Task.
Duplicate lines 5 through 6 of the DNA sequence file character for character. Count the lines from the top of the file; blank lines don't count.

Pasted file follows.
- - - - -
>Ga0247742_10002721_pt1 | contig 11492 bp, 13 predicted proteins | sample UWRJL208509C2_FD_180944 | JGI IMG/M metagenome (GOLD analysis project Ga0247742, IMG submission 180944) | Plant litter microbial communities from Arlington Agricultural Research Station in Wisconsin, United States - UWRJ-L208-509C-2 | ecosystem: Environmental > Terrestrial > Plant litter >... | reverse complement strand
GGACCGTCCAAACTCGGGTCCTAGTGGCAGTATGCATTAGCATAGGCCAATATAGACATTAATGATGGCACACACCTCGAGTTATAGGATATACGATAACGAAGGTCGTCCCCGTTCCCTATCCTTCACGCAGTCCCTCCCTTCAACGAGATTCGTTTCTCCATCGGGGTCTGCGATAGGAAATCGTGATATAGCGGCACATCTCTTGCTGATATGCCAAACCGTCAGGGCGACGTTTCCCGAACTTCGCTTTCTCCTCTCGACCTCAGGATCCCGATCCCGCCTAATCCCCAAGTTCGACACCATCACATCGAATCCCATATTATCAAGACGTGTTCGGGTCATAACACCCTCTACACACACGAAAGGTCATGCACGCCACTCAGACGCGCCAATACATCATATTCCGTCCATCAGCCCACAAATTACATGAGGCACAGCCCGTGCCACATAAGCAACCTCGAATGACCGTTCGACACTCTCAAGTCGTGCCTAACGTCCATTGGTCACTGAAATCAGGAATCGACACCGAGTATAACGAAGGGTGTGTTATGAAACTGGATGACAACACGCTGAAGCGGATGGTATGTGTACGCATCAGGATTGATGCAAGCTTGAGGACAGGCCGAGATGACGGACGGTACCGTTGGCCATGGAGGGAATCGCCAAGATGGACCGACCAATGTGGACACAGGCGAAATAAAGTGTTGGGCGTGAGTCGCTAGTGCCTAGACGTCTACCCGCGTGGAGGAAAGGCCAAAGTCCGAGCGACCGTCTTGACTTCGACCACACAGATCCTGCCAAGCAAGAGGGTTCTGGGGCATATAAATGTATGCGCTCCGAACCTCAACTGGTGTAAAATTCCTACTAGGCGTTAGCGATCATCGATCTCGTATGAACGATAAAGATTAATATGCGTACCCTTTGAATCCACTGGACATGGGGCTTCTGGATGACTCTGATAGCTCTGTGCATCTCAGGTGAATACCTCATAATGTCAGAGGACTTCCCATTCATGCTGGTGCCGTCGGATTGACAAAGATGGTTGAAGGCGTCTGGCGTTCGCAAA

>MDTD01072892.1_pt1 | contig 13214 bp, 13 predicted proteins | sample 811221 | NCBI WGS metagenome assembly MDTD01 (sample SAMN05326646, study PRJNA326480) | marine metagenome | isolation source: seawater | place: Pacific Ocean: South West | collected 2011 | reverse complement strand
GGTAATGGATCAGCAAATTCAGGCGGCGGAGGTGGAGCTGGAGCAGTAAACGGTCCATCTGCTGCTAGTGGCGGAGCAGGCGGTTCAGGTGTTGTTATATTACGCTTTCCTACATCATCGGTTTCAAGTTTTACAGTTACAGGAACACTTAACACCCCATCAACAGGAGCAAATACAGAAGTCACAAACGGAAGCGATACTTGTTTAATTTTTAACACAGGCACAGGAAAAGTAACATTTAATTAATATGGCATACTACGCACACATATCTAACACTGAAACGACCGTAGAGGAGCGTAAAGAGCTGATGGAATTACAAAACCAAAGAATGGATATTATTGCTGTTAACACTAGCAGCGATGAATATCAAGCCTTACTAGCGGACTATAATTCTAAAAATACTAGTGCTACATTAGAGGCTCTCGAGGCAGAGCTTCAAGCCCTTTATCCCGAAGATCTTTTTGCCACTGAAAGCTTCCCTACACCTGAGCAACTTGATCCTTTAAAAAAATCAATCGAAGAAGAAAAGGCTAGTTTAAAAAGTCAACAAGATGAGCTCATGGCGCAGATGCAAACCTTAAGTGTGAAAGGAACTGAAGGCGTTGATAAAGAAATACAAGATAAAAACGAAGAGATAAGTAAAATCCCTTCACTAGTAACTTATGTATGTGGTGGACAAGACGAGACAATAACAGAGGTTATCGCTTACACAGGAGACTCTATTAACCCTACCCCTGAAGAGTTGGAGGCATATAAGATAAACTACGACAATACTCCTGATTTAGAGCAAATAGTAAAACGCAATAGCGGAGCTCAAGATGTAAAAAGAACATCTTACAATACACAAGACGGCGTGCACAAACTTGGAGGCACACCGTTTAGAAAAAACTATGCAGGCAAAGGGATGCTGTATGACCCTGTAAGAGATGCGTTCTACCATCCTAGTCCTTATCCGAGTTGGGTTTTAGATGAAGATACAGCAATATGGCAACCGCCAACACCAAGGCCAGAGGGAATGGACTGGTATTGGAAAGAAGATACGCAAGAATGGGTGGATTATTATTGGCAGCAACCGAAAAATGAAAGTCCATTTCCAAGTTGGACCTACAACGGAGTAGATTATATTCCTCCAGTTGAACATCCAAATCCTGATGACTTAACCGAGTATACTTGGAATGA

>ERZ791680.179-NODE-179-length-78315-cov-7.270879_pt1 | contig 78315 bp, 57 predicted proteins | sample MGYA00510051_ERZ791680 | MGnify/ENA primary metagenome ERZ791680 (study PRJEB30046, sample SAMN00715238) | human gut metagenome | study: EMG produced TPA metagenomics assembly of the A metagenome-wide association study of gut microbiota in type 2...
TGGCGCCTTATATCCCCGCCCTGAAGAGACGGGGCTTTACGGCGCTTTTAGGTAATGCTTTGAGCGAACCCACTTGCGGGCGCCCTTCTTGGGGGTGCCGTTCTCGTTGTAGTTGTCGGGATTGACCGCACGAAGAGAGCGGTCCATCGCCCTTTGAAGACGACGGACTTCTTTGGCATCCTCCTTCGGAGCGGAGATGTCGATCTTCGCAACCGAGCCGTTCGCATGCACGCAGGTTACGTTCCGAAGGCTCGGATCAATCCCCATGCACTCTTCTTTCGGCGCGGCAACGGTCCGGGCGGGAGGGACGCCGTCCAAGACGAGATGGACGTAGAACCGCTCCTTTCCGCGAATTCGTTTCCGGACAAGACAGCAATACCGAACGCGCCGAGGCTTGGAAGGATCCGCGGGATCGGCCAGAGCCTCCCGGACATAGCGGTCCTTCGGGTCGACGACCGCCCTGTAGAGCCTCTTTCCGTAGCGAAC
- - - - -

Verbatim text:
>ERZ791680.179-NODE-179-length-78315-cov-7.270879_pt1 | contig 78315 bp, 57 predicted proteins | sample MGYA00510051_ERZ791680 | MGnify/ENA primary metagenome ERZ791680 (study PRJEB30046, sample SAMN00715238) | human gut metagenome | study: EMG produced TPA metagenomics assembly of the A metagenome-wide association study of gut microbiota in type 2...
TGGCGCCTTATATCCCCGCCCTGAAGAGACGGGGCTTTACGGCGCTTTTAGGTAATGCTTTGAGCGAACCCACTTGCGGGCGCCCTTCTTGGGGGTGCCGTTCTCGTTGTAGTTGTCGGGATTGACCGCACGAAGAGAGCGGTCCATCGCCCTTTGAAGACGACGGACTTCTTTGGCATCCTCCTTCGGAGCGGAGATGTCGATCTTCGCAACCGAGCCGTTCGCATGCACGCAGGTTACGTTCCGAAGGCTCGGATCAATCCCCATGCACTCTTCTTTCGGCGCGGCAACGGTCCGGGCGGGAGGGACGCCGTCCAAGACGAGATGGACGTAGAACCGCTCCTTTCCGCGAATTCGTTTCCGGACAAGACAGCAATACCGAACGCGCCGAGGCTTGGAAGGATCCGCGGGATCGGCCAGAGCCTCCCGGACATAGCGGTCCTTCGGGTCGACGACCGCCCTGTAGAGCCTCTTTCCGTAGCGAAC